All the generals’ licenses

When reference is made to the ‘plunder’ of Africa, or, in more technical terms, to ‘illicit financial outflows,’ the focus is usually on exploitative multinational mining companies, under-declaration of exports and tax evasion by the private sector. The Panama and Paradise papers showed how billions of dollars that rightfully belong in tax coffers have been siphoned off to Swiss bank accounts and tax havens like the Bahamas and Mauritius. In 2018, the West Africa Leaks shed a spotlight on the stark consequences of this phenomenon for poor African countries that, in spite of massive natural wealth, don’t provide even proper roads to citizens, let alone healthcare or education. But one important factor in the plunder of Africa’s resources often escapes scrutiny: the accountability of Africa’s political leaders themselves. Estacio Valoi is a freelancer who lives and works in Pemba, northern Mozambique, where he says he witnesses cargo ships taking out his country’s wealth on a daily basis. He reports on this for the Oxpeckers environmental unit, 100 Reporters and the online magazine ZAM, and is a member of the African Investigative Publishing Collective (AIPC). Valoi’s reporting on the looting of ruby and other natural resources in his country, Mozambique, provides much-needed scrutiny.

His chapter in the larger transnational investigation into African oligarchs published by AIPC shows how foreign companies are drawn into partnerships with the ruling Frelimo party elite, who hold the licences that provide access to the natural resources. Valoi shows, using the Extractive Industries Transparency Initiative (EITI) and company registry data, that nearly all the licences to exploit natural wealth in northern Mozambique have been allocated to local ruling party-connected individuals first, before the foreign companies came in. Valoi’s identification of Frelimo politicians, lawyers and generals as beneficiaries of these licences also shows that this is not an issue of ‘indigenisation’ of Mozambique’s extractive sector. It is not Mozambique’s working business people or artisanal miners who benefit from the foreign investment and expertise. The powerful individuals who end up owning up to half of these joint ventures are conduits: the foreign company does the work, takes out the goods and hands a share of the profit to the local partner.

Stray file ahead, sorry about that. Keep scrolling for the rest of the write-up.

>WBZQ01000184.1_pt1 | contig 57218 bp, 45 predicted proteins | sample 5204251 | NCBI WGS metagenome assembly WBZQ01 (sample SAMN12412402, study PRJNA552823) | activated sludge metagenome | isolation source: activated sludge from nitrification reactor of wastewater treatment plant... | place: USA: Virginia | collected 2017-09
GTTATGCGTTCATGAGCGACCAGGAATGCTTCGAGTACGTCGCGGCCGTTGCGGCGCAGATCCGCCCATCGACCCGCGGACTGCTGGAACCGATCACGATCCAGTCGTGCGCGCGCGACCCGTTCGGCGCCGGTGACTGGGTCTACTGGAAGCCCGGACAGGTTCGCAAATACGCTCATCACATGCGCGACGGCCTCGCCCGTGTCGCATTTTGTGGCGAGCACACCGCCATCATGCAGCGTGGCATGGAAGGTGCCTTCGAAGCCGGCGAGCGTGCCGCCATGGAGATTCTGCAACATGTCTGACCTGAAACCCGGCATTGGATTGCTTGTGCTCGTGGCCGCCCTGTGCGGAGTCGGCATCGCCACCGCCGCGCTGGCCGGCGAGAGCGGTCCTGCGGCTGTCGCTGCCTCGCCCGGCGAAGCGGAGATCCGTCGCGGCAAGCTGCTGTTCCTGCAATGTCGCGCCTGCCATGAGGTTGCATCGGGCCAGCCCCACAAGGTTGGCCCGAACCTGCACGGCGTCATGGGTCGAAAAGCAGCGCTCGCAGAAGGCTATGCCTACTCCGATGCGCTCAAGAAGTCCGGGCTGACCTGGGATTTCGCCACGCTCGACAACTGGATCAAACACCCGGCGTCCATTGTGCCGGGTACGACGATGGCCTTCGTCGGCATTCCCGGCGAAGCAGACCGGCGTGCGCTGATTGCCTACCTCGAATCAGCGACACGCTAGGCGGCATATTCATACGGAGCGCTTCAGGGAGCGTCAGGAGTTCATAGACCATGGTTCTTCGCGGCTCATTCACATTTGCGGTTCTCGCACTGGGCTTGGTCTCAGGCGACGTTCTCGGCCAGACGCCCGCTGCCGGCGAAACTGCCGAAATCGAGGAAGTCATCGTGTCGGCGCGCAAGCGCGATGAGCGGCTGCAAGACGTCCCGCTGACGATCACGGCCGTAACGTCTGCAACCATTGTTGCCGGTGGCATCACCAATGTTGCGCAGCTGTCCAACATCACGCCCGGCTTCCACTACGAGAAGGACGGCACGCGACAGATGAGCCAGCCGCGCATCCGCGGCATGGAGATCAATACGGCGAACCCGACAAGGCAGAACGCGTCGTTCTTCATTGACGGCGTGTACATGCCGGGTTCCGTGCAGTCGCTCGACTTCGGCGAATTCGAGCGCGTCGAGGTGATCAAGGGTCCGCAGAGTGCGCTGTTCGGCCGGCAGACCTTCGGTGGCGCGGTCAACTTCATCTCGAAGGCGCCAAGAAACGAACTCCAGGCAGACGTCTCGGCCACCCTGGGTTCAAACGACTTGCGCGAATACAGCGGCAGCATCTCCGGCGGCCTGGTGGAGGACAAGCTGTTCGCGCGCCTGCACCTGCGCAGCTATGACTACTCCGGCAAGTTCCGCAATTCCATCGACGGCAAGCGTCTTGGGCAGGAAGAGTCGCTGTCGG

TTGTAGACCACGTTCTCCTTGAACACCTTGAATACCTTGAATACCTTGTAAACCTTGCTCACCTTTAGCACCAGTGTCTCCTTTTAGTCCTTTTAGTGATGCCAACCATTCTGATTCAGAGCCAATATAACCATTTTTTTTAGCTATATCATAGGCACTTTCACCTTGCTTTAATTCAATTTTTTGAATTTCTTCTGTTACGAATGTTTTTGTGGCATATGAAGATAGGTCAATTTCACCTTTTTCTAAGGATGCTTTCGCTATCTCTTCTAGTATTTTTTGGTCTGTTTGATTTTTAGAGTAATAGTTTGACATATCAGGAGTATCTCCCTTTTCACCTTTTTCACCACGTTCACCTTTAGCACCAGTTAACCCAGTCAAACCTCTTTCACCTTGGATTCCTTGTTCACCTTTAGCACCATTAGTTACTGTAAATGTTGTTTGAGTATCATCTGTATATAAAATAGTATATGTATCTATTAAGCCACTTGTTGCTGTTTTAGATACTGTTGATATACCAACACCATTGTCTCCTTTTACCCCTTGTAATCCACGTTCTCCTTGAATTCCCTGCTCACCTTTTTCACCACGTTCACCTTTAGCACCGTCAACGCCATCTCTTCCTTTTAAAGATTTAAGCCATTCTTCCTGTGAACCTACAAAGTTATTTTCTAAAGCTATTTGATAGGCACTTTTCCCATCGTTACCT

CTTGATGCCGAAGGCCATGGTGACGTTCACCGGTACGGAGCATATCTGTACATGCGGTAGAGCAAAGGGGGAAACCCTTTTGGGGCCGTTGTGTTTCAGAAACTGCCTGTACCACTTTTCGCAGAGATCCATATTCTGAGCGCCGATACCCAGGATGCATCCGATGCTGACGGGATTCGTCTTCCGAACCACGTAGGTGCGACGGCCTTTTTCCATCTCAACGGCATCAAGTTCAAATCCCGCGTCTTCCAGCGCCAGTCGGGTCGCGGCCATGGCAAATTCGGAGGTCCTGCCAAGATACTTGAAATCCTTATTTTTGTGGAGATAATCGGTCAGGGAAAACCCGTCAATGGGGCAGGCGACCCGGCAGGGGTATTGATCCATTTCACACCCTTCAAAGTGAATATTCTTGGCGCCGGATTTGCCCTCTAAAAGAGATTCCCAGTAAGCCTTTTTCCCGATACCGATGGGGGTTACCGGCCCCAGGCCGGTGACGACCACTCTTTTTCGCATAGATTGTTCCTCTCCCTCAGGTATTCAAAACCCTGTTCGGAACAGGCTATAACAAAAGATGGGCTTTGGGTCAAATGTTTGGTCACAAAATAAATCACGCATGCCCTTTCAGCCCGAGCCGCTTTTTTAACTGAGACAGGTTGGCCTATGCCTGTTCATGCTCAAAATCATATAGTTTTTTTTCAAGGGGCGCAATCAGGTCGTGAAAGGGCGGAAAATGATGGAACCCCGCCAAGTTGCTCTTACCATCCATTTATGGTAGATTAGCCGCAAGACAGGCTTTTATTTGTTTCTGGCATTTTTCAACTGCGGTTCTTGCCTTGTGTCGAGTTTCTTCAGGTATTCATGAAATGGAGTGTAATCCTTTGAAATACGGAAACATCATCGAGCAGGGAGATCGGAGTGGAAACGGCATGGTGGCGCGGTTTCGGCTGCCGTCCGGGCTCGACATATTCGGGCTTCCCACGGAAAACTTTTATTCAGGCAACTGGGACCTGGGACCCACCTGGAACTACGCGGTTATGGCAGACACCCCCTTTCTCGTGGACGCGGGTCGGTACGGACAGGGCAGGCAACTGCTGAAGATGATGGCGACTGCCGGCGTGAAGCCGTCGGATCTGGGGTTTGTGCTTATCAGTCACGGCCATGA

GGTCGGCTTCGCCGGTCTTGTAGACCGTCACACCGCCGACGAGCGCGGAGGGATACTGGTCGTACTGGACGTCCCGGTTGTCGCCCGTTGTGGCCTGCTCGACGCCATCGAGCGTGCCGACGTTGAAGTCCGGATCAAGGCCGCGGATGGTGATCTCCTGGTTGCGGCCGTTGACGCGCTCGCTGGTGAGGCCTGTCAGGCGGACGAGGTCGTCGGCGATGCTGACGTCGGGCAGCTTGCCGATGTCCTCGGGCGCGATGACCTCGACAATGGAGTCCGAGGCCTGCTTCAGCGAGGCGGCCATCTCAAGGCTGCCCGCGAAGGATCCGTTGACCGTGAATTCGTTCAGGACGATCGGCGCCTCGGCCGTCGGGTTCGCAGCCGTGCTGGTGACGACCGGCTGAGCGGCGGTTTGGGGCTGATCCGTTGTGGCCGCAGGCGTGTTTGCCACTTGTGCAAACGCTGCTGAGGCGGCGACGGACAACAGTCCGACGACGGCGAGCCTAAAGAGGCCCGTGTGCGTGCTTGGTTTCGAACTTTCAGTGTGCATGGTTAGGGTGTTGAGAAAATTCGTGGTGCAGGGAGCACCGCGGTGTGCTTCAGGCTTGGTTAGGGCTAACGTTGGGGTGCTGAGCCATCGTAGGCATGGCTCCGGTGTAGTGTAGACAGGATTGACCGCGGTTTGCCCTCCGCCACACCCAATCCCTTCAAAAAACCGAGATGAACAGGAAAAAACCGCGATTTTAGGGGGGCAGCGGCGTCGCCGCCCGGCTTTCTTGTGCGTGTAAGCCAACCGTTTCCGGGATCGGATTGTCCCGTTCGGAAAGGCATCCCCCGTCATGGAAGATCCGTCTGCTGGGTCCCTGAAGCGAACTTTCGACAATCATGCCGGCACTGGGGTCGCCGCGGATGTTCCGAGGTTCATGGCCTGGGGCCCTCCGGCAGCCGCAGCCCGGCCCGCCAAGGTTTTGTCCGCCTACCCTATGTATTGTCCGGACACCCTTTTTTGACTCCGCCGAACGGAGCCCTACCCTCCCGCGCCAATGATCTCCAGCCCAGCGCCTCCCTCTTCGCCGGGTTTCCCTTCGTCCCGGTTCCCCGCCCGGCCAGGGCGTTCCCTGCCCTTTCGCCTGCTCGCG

Where does the tax evasion come in? This part of what Valoi unearthed really shatters the notion that only foreign looters are to blame for this scourge. The main multinational in the area, gemstone giant Gemfields/Pallinghurst, has been faithfully paying the agreed 10 per cent of profits in royalties to the Mozambican state. Montepuez citizens have not benefitted from these moneys at all, in spite of an arrangement with the company that close to a third of the royalties should directly be put to good use in the region. This is not the fault of Gemfields/Pallinghurst, but of Mozambican bureaucrats who have ignored the requirement. In another case unearthed by Valoi, a localforeign joint venture was able to take out rubies worth over US$110m without the necessary licence. It was thanks to high-level political connections that they bypassed the provincial mining authority with impunity. Valoi’s third achievement in this piece is that he shows how a political ‘plunder’ elite erodes the state itself. Why have a system of licences and a provincial mining authority if its rules and regulations can be ignored? Why have a tax authority if the moneys it collects do not benefit the citizens? Why even have human rights laws and artisanal mining agreements if – as Valoi also documents – powerful individuals can bypass regular police command unleash militias and Special Forces on farmers and villagers? Valoi’s relentless reporting, often while risking his life, in the forests, fisheries, export ships and mining sites, has had significant impact in Montepuez. He reports that Gemfields/Pallinghurst works less directly with the generals now, and more with the local state and justice structures. A company with a globally advertised corporate social responsibility and environment-friendly image cannot afford to be called, as one of Valoi’s stories was titled, ‘Friends with the general’.